In case you needed one more reason to despise the United States pharmaceutical industry, here it is.
Connecticut-based Alexion Pharmaceuticals has earned over $6 billion in revenue over the past eight years by selling Soliris, a drug widely known as the most expensive in the world. Soliris treats two rare blood diseases that affect about one in every one million people and comes at an annual cost of $700,000. (Yes, SEVEN HUNDRED THOUSAND DOLLARS PER YEAR.) Patients suffering from paroxysmal nocturnal hemoglobinuria (PNH) and atypical haemolytic uremic syndrome (AHUS) need to take the medication indefinitely, which can rack up a bill into the tens of millions of dollars.
Which is just how Alexion Pharmaceuticals likes it. The Canadian government, meanwhile, does not.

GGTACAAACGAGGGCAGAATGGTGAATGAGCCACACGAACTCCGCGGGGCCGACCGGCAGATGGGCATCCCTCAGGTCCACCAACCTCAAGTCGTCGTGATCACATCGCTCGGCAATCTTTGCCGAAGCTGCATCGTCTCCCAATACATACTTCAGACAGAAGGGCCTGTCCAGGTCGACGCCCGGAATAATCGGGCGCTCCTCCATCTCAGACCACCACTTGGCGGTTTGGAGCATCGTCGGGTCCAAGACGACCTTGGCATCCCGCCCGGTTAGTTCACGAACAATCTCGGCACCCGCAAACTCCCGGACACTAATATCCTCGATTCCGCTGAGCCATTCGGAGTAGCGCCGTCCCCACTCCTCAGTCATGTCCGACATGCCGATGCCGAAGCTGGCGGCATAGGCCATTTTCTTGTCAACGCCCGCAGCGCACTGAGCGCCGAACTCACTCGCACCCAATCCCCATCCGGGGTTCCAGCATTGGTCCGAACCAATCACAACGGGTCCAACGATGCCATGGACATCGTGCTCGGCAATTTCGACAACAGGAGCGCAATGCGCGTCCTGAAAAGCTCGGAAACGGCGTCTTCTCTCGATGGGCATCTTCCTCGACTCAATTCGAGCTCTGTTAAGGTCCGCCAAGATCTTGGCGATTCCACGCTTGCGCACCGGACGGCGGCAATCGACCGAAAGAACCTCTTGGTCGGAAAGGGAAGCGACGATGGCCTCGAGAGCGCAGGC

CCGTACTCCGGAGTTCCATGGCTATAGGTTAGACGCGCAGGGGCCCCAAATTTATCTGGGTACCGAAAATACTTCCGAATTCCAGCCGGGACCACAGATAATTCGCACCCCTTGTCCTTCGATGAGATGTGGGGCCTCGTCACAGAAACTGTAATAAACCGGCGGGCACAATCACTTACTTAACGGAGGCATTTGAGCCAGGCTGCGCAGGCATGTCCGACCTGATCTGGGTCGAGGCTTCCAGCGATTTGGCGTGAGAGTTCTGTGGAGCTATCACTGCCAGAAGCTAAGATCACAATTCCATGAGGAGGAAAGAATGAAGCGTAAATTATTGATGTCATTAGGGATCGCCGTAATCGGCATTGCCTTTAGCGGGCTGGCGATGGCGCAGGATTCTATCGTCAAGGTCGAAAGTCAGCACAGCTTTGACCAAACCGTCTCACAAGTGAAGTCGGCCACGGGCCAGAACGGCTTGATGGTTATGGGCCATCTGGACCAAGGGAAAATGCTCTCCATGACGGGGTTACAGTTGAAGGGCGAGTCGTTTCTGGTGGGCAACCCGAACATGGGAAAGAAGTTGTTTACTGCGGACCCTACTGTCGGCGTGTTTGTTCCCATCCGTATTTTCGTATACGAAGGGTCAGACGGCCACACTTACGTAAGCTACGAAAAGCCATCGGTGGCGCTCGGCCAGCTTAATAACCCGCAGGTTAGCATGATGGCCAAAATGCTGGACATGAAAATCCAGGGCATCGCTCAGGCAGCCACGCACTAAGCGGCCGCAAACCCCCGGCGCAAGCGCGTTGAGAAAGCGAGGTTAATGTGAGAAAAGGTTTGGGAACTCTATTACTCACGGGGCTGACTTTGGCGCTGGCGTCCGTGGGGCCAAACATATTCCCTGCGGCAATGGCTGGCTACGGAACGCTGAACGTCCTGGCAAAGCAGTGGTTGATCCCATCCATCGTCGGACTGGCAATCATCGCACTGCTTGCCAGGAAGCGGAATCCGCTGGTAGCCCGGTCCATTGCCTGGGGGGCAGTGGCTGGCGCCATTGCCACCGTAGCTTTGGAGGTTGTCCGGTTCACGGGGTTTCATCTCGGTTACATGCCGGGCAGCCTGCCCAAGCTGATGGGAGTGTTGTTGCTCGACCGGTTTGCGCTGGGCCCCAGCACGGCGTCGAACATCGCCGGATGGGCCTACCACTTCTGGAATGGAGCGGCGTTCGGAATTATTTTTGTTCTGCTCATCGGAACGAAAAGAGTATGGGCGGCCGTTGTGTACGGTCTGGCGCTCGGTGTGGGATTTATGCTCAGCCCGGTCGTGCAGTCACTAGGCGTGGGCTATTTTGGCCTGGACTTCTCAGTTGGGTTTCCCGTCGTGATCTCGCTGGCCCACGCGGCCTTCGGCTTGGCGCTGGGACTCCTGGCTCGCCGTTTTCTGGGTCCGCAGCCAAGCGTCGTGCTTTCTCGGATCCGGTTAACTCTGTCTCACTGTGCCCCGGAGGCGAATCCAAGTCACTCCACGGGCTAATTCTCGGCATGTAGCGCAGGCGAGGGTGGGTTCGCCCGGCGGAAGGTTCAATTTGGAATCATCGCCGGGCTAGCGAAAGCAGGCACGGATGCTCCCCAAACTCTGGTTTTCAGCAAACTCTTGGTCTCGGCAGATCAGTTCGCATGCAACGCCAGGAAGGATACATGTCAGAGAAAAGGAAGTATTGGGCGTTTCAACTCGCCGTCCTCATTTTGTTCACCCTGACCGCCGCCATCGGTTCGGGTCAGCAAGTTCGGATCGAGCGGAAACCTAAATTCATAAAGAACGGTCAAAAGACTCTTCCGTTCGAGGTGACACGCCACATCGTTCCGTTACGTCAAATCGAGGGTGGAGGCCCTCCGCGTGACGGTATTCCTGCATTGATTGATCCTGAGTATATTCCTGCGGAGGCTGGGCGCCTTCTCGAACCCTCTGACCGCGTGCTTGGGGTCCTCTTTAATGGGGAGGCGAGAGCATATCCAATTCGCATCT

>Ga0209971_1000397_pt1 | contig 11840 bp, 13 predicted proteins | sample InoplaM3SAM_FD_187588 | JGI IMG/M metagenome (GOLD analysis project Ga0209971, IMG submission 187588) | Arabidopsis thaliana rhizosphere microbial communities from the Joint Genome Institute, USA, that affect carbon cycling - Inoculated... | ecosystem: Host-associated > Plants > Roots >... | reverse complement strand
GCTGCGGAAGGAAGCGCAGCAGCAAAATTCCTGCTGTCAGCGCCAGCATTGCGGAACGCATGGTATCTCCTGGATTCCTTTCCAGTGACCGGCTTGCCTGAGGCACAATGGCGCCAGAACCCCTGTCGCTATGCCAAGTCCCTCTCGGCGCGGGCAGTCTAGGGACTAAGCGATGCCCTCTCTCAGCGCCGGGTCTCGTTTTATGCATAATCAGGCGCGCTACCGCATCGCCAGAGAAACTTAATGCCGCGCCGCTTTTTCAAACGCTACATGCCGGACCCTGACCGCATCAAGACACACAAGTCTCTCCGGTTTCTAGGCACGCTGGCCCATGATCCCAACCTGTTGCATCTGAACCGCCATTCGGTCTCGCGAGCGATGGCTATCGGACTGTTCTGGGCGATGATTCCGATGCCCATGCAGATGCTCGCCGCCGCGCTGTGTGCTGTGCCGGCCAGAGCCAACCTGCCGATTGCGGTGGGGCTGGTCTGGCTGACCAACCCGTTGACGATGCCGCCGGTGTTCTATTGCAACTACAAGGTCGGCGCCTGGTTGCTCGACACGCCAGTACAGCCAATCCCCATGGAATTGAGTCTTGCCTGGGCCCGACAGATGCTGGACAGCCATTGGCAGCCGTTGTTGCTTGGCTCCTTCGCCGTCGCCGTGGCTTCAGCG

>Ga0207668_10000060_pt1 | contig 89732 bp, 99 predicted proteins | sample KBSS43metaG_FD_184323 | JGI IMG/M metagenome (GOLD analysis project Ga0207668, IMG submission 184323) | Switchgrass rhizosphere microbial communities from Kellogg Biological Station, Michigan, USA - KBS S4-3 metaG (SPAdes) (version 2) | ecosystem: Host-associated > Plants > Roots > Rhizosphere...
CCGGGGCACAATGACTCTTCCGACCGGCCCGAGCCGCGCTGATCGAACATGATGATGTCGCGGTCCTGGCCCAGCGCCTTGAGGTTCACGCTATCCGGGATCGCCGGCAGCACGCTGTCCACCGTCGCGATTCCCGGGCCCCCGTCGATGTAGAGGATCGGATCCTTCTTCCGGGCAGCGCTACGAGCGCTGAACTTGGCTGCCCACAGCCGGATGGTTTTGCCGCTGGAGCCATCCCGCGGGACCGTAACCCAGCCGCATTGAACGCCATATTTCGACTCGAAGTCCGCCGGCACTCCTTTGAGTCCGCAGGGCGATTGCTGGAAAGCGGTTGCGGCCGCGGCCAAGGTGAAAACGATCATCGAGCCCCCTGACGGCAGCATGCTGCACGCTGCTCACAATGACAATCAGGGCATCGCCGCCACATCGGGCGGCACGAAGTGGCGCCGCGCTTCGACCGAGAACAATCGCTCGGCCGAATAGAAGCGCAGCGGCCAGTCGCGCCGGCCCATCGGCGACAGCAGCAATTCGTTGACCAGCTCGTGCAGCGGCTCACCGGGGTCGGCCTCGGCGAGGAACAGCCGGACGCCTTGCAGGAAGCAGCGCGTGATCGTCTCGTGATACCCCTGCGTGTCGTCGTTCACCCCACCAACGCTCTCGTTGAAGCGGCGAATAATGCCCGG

Recognizing that almost three-quarters of a million dollars is an insane price to pay for medication, Canada’s Patented Medicine Prices Review Board recently launched hearings to force Alexion to lower its price, saying it could be considered excessive and that it costs more in Canada than anywhere elsewhere in the world. The astronomical cost of the drug isn’t covered by some provinces and there are different criteria to qualify for coverage in various jurisdictions.
Alexion went straight to the Federal Court in response, demanding the review board be prohibited from going ahead with its hearing or from making any order that would affect the price of Soliris.
While it is the kind of move you’d expect from a profit-driven corporation, it’s also one that could have a monumental impact if upheld.
“This is the single greatest threat to pricing of drugs in Canada ever,” said a University of Ottawa professor who specializes in health law. If a decision in favour of Alexion’s motion in court is made, it essentially means Canada’s authority to regulate drug prices would be powerless against deciding the cost of patented drugs in the country.
It seems almost incomprehensible that the drug industry be granted more power to operate its racket, and yet here we are.